boost asio already works with boost coroutines in a reasonable fashion. And this would certainly be a good way if someone wants to build some production project on top of it.

Regarding the code and example itself:

Having a separate callback for connection close seems to be a bit backward, since it again means the connection state is spread out over multiple callbacks. The purpose of a coroutine is to have everything in scope of that routine. In that case the connection close should be signaled by reading 0 from the socket, or the read returning an error.

Removed the comparison with ASIO. But note that this is not "heavily in progress" but ready for production too.

I took your remark for the closing callback. read now returns 0 and write returns false when the connection is closed or lost.

Not super fair to say linux sockets (in the README) and I/O in the title when it's really just a TCP client - you force SOCK_STREAM and bind(2).

This is default behaviour but you can fill you own socket file descriptor if you want, using the second overload of moustique_listen:

template <typename G, typename H> int moustique_listen(int listen_fd, G closed_connection_handler, H data_handler);

But you're right, maybe we want two moustique_listen_tcp moustique_listen_udp helpers. I put this in my todolist.

While you're at it please add a namespace .. it'd make it a lot easier to administer in a project.

Great project by the way - I've put it on my workbench-TODO for a little hacking some time in the next few days. I've got a standard 'command processing server' project that I've been hacking on over the years, I might try to hack up a moustique_ integration, just for grins.

Note: I wrote this yesterday after I wrapped my hands around coroutines. This is a work in progress (even if it's already fully working) I'll take any remarks here.

Since you asked, I suggest running your readme through a spell checker. I didn't bother looking further than that.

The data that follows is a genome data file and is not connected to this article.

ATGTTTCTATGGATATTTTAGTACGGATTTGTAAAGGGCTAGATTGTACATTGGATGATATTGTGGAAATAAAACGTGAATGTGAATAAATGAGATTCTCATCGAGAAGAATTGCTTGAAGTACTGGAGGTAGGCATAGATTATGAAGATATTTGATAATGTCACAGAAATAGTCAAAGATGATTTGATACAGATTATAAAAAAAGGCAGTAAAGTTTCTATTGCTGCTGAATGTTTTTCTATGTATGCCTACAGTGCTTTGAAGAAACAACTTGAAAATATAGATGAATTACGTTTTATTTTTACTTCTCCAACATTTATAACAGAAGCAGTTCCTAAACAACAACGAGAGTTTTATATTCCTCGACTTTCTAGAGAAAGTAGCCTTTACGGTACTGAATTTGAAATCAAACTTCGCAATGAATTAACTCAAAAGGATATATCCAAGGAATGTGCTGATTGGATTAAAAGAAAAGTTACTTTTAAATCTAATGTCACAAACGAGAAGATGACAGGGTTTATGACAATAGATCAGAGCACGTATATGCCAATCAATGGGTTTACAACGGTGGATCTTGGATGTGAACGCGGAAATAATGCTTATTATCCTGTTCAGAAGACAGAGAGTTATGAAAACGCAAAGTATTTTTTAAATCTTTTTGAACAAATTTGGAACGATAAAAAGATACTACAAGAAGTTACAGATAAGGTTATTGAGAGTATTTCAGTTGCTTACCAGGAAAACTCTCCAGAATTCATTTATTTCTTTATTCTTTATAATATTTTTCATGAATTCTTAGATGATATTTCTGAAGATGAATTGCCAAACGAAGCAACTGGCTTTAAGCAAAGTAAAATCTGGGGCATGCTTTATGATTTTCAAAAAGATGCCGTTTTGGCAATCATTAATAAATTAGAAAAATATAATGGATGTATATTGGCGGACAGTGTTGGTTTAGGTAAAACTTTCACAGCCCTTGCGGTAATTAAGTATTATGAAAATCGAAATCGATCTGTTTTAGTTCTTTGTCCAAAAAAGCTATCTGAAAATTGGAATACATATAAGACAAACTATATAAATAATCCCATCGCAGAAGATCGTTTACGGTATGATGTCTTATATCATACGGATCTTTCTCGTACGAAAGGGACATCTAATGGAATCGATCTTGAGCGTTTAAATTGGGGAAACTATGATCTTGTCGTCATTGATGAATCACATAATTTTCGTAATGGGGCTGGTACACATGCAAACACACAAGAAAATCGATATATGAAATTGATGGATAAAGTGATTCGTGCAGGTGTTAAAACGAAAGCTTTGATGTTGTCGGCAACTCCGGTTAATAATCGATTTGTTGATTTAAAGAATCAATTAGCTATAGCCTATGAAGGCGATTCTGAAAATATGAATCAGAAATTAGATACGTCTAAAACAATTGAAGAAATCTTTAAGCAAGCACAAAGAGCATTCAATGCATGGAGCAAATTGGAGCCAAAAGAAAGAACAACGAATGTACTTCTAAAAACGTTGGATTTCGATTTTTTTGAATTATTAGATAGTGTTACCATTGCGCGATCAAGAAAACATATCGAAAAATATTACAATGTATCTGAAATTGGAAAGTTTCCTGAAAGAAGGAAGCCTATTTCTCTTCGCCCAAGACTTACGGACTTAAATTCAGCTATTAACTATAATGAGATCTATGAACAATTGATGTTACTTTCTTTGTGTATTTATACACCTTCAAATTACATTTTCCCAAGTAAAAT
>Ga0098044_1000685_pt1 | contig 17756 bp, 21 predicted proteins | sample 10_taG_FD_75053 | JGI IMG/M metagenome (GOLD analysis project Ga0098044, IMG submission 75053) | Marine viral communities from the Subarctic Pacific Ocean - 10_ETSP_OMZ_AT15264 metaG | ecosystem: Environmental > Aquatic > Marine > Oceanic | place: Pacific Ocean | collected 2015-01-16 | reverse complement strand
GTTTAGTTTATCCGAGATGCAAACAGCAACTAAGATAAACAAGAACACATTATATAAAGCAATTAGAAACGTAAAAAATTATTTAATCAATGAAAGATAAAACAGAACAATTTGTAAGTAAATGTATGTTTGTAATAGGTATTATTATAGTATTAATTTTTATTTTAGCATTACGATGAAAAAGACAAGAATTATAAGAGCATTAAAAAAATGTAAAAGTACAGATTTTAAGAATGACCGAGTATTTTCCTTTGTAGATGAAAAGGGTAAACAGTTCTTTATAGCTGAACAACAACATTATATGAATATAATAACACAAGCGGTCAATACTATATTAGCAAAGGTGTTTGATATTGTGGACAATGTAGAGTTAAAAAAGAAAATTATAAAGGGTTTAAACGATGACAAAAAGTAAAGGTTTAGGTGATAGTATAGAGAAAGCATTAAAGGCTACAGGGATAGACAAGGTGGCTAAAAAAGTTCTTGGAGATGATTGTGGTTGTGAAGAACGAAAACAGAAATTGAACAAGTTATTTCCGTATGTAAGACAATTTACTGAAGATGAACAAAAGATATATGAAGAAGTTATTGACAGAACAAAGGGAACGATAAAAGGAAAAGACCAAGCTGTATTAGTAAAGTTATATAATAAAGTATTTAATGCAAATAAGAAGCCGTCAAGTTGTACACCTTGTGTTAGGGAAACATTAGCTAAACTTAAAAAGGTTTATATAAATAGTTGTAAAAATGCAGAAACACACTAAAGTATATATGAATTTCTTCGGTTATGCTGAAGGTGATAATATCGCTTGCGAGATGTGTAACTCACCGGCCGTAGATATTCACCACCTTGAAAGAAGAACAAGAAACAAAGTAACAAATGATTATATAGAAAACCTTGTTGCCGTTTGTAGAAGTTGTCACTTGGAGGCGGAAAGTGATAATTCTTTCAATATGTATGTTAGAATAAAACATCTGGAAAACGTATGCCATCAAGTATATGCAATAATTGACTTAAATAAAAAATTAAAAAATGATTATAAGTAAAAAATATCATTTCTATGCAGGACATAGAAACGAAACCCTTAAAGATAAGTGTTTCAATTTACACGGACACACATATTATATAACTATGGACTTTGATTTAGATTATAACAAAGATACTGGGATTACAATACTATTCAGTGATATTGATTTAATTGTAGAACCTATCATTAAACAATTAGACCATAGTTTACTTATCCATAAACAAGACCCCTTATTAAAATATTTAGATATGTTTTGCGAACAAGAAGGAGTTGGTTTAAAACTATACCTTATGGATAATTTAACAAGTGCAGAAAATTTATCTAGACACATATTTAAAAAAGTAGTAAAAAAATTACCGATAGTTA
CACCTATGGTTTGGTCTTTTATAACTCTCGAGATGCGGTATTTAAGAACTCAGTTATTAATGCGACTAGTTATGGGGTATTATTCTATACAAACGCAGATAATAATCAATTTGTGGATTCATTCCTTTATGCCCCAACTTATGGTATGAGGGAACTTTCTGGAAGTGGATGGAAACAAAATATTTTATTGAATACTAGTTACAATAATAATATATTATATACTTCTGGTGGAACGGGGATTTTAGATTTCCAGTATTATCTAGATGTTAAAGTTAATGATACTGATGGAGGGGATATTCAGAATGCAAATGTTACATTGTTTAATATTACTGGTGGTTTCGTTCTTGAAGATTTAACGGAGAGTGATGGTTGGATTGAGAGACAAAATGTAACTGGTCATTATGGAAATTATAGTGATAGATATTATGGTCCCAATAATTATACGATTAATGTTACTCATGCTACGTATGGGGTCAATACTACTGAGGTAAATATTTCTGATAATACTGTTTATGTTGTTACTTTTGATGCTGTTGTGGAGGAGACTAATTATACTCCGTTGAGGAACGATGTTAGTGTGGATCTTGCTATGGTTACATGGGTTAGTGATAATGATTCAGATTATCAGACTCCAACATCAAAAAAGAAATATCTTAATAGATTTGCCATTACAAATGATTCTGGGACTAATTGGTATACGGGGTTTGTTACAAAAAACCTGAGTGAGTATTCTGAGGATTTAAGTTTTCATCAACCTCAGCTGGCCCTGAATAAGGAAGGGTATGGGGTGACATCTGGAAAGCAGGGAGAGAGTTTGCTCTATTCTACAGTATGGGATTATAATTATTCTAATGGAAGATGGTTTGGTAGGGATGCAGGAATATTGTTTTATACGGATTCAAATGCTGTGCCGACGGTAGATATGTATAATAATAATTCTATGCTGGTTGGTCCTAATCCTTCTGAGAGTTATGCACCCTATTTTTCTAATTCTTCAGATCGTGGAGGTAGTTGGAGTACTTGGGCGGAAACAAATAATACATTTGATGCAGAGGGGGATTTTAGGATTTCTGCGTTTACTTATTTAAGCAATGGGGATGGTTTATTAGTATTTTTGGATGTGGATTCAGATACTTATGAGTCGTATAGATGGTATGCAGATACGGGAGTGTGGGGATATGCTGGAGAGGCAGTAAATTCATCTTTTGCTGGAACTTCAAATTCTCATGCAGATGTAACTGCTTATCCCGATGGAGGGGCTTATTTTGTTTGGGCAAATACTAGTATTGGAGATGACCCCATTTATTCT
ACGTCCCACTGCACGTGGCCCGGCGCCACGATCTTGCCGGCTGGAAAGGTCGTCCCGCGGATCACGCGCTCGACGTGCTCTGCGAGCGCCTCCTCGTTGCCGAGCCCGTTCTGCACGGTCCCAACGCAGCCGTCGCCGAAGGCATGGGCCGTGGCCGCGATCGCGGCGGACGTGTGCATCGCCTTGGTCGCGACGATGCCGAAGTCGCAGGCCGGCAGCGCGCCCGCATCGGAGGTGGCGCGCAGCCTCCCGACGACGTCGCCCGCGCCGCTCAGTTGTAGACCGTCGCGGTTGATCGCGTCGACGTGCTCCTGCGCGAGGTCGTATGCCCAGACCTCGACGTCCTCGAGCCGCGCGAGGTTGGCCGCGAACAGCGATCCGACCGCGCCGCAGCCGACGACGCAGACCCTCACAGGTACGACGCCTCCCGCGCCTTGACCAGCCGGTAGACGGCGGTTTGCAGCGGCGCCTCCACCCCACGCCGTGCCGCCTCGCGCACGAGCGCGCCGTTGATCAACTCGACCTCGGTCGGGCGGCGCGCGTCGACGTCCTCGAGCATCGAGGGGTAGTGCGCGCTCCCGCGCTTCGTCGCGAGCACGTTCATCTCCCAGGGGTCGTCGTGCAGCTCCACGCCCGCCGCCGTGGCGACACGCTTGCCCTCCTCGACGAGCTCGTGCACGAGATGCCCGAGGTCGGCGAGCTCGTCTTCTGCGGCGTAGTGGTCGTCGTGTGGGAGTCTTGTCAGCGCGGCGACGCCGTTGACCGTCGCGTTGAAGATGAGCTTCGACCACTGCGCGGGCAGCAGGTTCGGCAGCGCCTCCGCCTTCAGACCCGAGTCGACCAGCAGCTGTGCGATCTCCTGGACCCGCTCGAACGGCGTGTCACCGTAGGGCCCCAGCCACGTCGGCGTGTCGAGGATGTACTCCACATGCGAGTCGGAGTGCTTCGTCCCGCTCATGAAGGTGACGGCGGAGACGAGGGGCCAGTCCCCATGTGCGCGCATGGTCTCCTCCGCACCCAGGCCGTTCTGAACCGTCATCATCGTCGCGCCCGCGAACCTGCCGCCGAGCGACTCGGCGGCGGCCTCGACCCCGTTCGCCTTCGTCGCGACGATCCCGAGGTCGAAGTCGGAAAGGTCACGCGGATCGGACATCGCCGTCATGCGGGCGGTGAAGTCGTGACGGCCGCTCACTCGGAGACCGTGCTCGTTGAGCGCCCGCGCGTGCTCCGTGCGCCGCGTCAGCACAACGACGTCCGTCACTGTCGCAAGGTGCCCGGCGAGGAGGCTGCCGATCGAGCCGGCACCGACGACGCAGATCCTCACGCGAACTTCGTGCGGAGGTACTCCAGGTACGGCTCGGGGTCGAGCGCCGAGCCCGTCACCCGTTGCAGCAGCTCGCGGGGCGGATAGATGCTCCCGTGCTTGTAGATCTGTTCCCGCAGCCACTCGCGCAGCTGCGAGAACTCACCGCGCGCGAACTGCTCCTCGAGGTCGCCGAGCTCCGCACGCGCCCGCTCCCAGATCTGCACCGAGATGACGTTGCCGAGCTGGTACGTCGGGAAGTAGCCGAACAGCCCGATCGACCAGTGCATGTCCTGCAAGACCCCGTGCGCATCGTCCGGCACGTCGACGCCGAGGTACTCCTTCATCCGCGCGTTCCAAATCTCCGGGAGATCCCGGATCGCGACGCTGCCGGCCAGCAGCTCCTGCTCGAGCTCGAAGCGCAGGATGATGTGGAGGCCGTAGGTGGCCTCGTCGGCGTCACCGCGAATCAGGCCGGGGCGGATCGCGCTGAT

Not everyone has English as a first or even second language. No bothering because of spelling seems like a good way to filter out some cool pieces of code.

Sounds like a good way to filter out a certain kind of users.

With some potentially unreadable documentation. Spoken language is not less important than programming languages (and interestingly, from my experience, there seems to be at least some correlation between caring about either).

I did not spend too much time writing the documentation because of the simplicity of the library. I thought that the tcp echo example would be enough. But I'll spend more time in the Readme, at least fixing the language issues :)

You've got memory leaks and resource leaks there.

Got it. I'll fix them asap thanks

This is the API:

int moustique_listen(const char* port, G closed_connection_handler, H data_handler);

int moustique_listen(int listen_fd, G closed_connection_handler, H data_handler);

This could be improved, because the port argument could easily be confused with the file argument.

I.e.: moustique_listen(80, ...)

> moustique_listen

What, no love for namespaces?

I did it this way because This library contains just one function. Would you still use namespaces in this case?

It's just more C++ ish to write something::listen rather than something_listen. Namespaces are easy too. Why not?

My fear with this approach that it allows to write "using namespace moustique". This would cause: - name conflicts on the listen function. - Code harder to read since it's not obvious anymore that listen comes for the moustique library.

I often use namespaces but I do think that they can have a bad impact on the usability of the api, especially when you have too many deeply nested namespaces, and have to use plenty on using namespace ... to fix this.

Why not? (An API is an API, no matter how many functions.)

I would. Both because it's more idiomatic and because it's inevitable more functions will be added.

It looks to me like this was by design. Several items are behind an 'namespace moustique_impl'.